We're About to Have a Death Boom. Are You Ready?

By Lewis J. Walker

NEW YORK ( AdviceIQ) -- Most folks don't make preparations before dying. Preparing means communicating with relatives and other loved ones -- and it's hard.

First responders and combat soldiers train for life-threatening situations. They rehearse responses and how to communicate with team members. Generally, families don't do that. When a crisis strikes, loved ones wing it amid stress and confusion.

We know serious accidents and life-threatening illnesses can strike. Shouldn't we communicate our wishes to our loved ones, our potential caregivers, before a crisis?

In late June, the Atlanta Journal-Constitution interviewed Toni Miles, director of the College of Public Health Institute of Gerontology at the University of Georgia. She spoke of the emotional and physical strain that caregivers and survivors experience after the death of a loved one. As head of the Mortality Project, which tracks death's health effects on survivors, Miles noted, "We are now in a new period where demography influences mortality. As the baby boomer age wave rolls on, almost 80% of all deaths in any given year are people age 40 and older."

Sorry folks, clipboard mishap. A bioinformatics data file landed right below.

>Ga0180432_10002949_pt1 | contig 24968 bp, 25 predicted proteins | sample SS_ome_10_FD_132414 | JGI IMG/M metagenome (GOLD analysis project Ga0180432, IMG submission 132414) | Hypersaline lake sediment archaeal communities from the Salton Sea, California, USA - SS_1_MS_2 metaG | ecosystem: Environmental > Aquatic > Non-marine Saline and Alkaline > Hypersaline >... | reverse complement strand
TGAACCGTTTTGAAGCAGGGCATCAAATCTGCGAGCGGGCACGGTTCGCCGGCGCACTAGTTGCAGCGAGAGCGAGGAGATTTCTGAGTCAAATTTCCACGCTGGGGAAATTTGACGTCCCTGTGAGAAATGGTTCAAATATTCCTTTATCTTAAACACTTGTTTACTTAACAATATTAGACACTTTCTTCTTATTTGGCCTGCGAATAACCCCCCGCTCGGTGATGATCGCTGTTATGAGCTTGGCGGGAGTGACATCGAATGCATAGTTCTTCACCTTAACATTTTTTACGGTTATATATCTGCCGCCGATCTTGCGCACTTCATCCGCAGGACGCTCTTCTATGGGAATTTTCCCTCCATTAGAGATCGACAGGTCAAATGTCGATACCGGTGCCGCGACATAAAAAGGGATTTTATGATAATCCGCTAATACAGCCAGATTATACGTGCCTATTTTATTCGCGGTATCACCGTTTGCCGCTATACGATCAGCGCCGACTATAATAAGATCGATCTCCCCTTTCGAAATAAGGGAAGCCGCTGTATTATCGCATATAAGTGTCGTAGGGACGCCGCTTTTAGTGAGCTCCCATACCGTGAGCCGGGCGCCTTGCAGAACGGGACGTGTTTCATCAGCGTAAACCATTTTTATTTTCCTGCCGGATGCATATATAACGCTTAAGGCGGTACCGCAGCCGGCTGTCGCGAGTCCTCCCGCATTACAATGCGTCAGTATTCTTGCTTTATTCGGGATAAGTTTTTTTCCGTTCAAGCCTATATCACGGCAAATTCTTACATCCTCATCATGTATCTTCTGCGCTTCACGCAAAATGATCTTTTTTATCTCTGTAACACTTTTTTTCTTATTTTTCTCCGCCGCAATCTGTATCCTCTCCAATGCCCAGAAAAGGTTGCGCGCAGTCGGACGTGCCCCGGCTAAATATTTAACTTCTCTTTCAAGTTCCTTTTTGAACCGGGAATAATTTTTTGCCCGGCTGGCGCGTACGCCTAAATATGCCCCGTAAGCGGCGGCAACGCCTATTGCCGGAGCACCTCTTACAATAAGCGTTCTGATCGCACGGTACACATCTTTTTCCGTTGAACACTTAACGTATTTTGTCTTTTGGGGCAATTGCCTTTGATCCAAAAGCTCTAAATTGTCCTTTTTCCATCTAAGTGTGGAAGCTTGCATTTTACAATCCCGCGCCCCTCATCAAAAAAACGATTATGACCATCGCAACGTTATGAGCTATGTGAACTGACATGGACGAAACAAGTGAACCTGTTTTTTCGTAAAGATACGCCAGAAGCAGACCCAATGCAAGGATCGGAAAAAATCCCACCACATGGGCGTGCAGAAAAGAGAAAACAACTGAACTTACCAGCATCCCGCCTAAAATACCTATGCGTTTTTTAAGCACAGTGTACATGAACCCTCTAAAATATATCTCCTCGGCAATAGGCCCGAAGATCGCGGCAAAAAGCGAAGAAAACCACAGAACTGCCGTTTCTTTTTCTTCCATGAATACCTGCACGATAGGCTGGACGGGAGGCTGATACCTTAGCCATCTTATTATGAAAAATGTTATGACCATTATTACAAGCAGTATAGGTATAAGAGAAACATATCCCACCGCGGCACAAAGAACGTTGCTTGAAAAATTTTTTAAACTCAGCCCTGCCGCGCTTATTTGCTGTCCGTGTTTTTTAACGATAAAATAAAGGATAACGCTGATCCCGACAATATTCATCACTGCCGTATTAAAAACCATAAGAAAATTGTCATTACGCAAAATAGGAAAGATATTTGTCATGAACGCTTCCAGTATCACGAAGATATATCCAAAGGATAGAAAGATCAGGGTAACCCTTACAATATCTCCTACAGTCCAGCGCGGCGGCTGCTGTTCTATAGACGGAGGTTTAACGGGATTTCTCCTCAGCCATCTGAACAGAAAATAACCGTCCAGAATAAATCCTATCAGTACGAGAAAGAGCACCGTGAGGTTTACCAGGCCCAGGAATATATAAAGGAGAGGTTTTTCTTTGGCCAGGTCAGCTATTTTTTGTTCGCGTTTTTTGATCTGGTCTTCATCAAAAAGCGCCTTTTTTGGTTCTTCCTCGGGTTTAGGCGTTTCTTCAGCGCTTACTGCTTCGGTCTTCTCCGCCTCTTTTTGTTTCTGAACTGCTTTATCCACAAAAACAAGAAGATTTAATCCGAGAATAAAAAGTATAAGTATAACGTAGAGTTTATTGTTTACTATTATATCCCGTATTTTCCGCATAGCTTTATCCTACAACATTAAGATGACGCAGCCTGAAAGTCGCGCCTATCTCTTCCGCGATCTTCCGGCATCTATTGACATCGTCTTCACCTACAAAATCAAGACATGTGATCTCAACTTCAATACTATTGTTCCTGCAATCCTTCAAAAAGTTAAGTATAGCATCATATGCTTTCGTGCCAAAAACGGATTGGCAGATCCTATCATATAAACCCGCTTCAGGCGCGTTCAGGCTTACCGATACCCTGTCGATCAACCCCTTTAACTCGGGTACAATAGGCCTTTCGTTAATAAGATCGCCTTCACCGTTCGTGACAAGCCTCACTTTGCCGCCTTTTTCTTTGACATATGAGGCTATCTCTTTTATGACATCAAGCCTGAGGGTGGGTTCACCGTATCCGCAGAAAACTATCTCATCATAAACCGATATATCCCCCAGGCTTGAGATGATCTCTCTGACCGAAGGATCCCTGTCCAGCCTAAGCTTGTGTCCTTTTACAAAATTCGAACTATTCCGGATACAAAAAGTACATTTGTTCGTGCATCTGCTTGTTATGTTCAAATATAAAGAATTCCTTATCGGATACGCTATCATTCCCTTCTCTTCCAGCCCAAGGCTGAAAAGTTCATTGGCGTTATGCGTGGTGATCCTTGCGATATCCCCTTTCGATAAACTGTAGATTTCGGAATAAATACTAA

Added Amy Florian, a Chicago thanatologist and expert on death, dying and grieving, "We had a baby boom. We're going to have a death boom."

The reality, noted the Journal-Constitution: Almost one in five residents of Georgia, my home state, roughly 1.1 million people, suffered the death of a close relative last year. Three out of 10 Georgians, 400,000 people, lost two or more family members last year. Miles believes grief -- especially from multiple losses -- drives many of the nation's health problems, including obesity, depression and heart disease.

Life's end hits all concerned. Caregivers and survivors pay a physical and financial price. Given the certainty that you will die, shouldn't yours know how to respond? Do they know what you want and expect of them?

Start with an up-to-date power of attorney -- where you appoint someone else as your legal agent when you can't manage your affairs -- for assets and health care and address the many questions. Let's say you can't make decisions at the end of your life. Who manages your financial and business affairs? Who accesses funds to finance your care? Where does the money come from? Did you create a plan with a financial advisor? Are you realistic about costs? Can your designated agent find all of your accounts? Passwords? Who's your alternate if your primary designee cannot act?